The next 22 hours were the worst and most expensive of the trip, with spirits starting high and ending very low. It may not have taken us 10 years to get home, but getting home certainly took 10 years from our lives. Long story short, I drove from Marseilles to Cambridge in one continuous over night push only stopping for the ferry and fuel a couple of times. Bethan couldn’t take the wheel since we’d have to stop so frequently for the toilet we would have still been in France now. We shortly swapped the non-toll roads for toll roads – only a braver soul than us could have traversed the country in one push on those roads!!! (Bethan here: I do not know how the French put up with these roads as the primary alternative to the toll roads, and then when you get on the toll roads they are not even lit up at night and cost a fortune. A complete and utter highway robbery.) The toll roads soon broke the bank (the prices we’d been quoted and reasoned were worth the 5 hour reduction in journey time were actually for cars not vans – blame it on being tired). We were further wounded by the last minute ferry booking being £100 more than what we’d edpected. Additional hiccups included not realising that the last ferry check in is a mere hour before sailing, so we only had 5 minutes leeway on the journey to make it, and we needed to refuel at long the way! Our debit cards got declined (we had run out of money) and resorting to Bethan’s ordinary card saved us once she remembered the PIN!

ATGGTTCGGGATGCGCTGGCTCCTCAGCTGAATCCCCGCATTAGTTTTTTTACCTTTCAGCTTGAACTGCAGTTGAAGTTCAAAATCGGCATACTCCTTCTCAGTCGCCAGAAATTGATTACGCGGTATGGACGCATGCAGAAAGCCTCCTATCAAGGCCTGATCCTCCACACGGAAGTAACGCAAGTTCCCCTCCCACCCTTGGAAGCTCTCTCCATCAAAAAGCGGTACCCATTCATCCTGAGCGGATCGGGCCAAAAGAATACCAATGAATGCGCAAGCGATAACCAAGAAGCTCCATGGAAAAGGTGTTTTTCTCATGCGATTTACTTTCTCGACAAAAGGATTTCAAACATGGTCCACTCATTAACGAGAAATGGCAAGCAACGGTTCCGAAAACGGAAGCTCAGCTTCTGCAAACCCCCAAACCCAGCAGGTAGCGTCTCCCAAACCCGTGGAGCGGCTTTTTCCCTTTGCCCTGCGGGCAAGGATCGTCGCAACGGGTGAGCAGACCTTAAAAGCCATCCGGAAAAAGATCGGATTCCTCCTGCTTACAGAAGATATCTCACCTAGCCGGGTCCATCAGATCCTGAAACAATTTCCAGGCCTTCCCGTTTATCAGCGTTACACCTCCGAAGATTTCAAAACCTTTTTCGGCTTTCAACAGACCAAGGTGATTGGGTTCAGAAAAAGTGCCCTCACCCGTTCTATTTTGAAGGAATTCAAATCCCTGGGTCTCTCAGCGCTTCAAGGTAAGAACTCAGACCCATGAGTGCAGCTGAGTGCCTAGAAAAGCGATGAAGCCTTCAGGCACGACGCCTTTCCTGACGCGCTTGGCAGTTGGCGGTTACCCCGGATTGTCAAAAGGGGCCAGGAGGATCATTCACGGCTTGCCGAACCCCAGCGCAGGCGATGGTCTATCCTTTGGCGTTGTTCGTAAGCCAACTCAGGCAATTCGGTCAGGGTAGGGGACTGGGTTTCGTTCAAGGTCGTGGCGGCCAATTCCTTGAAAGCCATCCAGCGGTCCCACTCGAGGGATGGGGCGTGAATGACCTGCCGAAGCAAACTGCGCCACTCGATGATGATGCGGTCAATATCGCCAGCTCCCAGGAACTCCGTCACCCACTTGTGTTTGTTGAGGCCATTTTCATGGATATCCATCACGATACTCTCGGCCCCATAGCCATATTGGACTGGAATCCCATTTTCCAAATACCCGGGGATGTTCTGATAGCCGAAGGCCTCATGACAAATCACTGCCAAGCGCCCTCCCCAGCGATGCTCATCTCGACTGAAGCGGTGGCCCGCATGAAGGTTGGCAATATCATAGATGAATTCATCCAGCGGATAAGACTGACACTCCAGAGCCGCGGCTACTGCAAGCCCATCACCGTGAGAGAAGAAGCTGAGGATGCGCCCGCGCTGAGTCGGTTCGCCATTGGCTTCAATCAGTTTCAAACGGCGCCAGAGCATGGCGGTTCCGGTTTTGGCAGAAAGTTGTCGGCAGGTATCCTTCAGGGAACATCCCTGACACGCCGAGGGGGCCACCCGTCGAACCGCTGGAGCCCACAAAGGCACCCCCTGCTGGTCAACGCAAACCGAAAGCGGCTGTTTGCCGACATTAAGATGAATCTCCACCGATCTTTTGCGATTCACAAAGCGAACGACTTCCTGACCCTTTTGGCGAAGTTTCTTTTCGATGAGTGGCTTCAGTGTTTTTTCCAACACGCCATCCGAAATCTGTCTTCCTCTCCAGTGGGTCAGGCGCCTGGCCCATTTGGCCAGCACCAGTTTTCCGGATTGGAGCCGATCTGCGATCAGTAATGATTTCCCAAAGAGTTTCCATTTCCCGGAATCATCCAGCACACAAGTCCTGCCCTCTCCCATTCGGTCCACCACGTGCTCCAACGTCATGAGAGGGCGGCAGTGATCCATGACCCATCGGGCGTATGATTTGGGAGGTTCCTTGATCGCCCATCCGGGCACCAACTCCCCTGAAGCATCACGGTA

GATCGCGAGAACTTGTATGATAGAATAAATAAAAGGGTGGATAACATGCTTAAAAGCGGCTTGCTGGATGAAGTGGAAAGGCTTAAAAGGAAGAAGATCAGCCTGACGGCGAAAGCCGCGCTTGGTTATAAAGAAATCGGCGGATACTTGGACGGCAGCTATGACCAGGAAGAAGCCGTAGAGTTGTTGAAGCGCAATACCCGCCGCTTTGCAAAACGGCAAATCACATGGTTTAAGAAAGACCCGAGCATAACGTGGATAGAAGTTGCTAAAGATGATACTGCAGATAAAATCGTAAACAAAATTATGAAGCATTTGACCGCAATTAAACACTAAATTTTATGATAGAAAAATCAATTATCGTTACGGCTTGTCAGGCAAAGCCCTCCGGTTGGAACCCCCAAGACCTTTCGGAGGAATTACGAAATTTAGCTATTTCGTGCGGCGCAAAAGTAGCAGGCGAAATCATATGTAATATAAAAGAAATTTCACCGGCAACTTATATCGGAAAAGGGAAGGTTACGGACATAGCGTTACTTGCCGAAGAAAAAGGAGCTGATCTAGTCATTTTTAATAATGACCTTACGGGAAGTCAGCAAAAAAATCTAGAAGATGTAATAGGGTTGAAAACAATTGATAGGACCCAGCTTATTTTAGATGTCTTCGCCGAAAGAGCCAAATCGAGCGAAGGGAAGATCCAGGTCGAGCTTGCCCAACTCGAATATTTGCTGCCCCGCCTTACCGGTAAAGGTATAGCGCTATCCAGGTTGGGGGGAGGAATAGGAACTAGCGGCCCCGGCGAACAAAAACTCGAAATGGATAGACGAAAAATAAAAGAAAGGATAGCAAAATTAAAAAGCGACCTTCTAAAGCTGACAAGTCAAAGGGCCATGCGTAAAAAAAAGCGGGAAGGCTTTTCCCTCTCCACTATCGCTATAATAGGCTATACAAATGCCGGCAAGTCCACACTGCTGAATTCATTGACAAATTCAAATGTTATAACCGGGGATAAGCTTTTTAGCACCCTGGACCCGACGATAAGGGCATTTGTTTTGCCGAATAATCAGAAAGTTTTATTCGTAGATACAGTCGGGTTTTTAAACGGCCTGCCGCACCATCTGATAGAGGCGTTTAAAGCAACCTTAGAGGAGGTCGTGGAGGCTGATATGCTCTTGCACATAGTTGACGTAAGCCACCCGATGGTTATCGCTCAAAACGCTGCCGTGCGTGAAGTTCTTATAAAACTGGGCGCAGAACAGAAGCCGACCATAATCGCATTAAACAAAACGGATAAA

Psyched during the journey

Very early into the journey, we had had the amazing stupid idea to surprise everyone in Cambridge (since it was moving in week, we assumed our friends would be around) with an elaborate story of moving back to Cambridge for PhDs. However, ~19 hours later we turned up in Cambridge completely shattered and without a clue where anyone was or if they were actually even in Cambridge yet. We were saved by Jake, who offered us a drive to park on, a sofa to sit on and a shower to shower in. Legend. I do not think either of us have ever looked so haggard, not a triumphant return to Cambridge. It was incredibly surreal.

Meeting up with friends
and enemies

In the UK we slowly recovered, seeing friends and family (and despite grand plans of surprising everyone we knew with our return, we ultimately ended up with zero proper surprises – gutted), did a bit of climbing and made a few modifications to the van (Remy 3.0). Still adventure-hungry, and with just enough money left after our highway robbery, we booked a ferry to Santander, determined to get back out there… and you’ll have to read the next blog to see if that went smoothly (spoiler, of course it hasn’t!)

It’s not all bad being home!

Off Belay (quite literally, for a long time),

Sam and Bethan.

Please help us with crosswords again….

  • In a tearful manner (12)
  • Able to be defended (7)
  • Prejudiced towards one cause (8)
  • Make one’s own downfall inevitable (4, 4, 3, 5, 7)
  • Partial or complete darkness (6)
  • Military Vehicle (9, 7)
  • A foot of two long syllables (7)
  • Rough string cider (7)
  • Ecuadorian Nature Reserve (9, 7)

TV Recommendations: Welcome to Wrexham (Disney+).

2 responses to “The Highway Robbery”

  1. Crossword: sign your own death warrant, quite fitting from your favourite enemy 😉😉
    Niffy says hi, we miss you, loved seeing you both and H. Next time come back with more dogs but make sure you get the animal health certificates sorted 😉. xx